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  7. I am a huge fan of the handkerchief and use this method (although I trim before tucking back in) but had no idea it could be used to hem a skirt. Many thanks for sharing the skills you are paying to learn, for us unfortunates who are not attending. Bravo.

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  8. Lovely work as always Peter, and thanks for the explanation for not trimming.

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  9. OMG, thank you Peter for this very well illustrated tutorial! I am saving this in my favorites for future reference!!

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  10. First of your posts I've seen. Beautifully written, so easy to follow, and wonderful photos. I have been sewing for nearly 60 years and am still learning. Thanks.

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  11. Ooh, I'd wear that inside out. Hm. You know, the hem has always been the undoing of all the reversable things I've attempted.
    So I guess I thank you for the next project! It's Peter for the Pin!

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  12. This is the same way I make mitered corners o dinner napkins and I always feel like a genius.

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    1. Mitered corners on napkins? I want to eat dinner at your house! LOL

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  13. Lovely detail and tutorial, Peter. Thanks for sharing that with us.

    BTW - how wide is the seam binding you use for hong kong? When I use Hug Snug for binding raw edges I feel like I have to pay really close attention while sewing the first side, otherwise I run out of width when wrapping it around and stitching down on the other side. There is probably a better way to do it though.

    Wish I was taking that class with you!

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    1. Hi, Holly. The width is generally 1". For the hem and inside waistband, the width is 1 1/2".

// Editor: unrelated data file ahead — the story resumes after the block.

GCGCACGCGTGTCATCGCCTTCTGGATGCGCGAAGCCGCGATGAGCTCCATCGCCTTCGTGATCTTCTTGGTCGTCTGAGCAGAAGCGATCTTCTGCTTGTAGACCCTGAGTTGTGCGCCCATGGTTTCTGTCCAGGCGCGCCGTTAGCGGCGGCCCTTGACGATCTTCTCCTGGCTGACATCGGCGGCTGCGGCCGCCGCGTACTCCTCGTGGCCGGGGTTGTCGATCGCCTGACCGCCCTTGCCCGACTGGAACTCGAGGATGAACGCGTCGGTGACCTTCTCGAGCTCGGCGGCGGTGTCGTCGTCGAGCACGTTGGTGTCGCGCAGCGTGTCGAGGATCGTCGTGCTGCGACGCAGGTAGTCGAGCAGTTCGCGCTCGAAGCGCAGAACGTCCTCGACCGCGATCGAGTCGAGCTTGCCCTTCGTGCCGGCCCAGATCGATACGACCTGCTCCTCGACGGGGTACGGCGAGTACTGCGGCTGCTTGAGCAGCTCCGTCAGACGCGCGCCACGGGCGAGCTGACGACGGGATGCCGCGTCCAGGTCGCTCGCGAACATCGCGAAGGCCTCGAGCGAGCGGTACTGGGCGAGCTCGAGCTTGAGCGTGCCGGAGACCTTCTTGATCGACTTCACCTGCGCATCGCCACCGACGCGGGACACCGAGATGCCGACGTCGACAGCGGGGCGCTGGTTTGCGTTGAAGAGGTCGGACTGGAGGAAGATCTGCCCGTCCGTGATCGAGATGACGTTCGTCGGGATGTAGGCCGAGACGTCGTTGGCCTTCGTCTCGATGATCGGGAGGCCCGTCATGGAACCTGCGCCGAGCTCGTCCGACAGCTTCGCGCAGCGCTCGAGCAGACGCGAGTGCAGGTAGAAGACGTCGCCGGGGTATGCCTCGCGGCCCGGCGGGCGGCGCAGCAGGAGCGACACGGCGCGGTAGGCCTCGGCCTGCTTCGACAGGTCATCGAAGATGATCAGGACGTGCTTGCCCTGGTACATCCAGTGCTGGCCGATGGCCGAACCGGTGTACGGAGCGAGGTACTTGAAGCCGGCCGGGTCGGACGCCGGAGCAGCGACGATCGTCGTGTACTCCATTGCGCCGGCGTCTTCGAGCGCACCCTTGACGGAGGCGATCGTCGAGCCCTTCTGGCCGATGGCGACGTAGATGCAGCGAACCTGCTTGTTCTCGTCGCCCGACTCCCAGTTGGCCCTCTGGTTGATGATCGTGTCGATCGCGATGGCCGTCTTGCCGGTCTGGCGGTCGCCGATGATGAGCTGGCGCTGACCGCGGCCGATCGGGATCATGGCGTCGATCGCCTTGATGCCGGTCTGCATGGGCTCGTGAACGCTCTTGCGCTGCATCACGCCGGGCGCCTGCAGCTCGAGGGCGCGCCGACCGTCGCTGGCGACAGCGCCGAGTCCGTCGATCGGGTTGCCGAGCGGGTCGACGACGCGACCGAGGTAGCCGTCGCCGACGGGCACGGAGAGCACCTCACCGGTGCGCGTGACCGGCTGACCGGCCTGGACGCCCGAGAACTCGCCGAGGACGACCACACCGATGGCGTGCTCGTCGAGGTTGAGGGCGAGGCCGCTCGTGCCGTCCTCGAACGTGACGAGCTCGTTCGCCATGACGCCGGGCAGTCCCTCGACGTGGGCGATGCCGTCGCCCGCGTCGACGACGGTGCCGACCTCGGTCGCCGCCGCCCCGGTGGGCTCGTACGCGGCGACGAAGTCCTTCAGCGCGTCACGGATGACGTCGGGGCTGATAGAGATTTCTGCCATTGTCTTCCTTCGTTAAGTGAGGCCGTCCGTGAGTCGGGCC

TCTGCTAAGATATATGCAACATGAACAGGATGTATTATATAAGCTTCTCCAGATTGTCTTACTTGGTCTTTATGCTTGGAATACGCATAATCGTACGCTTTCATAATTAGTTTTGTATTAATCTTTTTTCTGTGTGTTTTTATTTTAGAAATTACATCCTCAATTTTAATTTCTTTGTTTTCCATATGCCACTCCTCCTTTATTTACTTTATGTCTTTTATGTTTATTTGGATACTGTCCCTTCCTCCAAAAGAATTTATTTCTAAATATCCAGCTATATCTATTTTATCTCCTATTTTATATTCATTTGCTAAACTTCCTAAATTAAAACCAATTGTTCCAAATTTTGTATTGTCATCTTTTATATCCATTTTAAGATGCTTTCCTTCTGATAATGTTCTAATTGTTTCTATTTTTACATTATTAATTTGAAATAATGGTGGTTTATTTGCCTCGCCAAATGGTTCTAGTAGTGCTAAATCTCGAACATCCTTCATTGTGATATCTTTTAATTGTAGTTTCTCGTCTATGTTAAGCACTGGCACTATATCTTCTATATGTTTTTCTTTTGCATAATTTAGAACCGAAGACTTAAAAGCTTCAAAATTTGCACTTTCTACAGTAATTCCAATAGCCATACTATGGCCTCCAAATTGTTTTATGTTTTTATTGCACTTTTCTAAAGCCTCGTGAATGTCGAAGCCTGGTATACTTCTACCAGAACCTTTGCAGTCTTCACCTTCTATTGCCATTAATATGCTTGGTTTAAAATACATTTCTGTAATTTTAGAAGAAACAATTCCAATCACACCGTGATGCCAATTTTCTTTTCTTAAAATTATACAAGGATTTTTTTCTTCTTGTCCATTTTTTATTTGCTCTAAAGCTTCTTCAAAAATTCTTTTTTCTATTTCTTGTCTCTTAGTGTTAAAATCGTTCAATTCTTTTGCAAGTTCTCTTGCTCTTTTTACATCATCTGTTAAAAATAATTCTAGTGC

You stitch at 1/4" and wrap it around the edge and edgestitch from above at approx. 1/4". That leaves an extra 1/4" width if you cut your binding 1" wide.

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  14. Canvas workers zig-zag the edging in case -- just in case, you understand -- they miss a stitch on the back side. That way, they get both sides of the edging in one pass.

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  15. This is great....I can handle a mitered bound corner, such as on a quilt, but this is golden.

    Math nerd moment....no matter what, because there's a 90 degree corner, you'll always have a "right triangle." Pythagorean theorem and all that....

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    1. I was just going to comment the same thing. I think he meant you'll have an isosceles triangle when the hem and side allowances measure the same. A right triangle exists because of the 90-degree angle and not because of the side lengths. I have no shame in flying my math nerd flag. =)

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    2. Math nerds unite! Good math makes all things easier.
      Kris

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  16. I use this method too and love it. It's so perfect. I learned to do it in an article by Judy Burlap on Japanese tailoring methods. She also has a great bound buttonhole method. Really easy.

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  17. While I do well with mitered corners, I had never seen the snip and mark tip... genius! You can always learn to do a good thing better!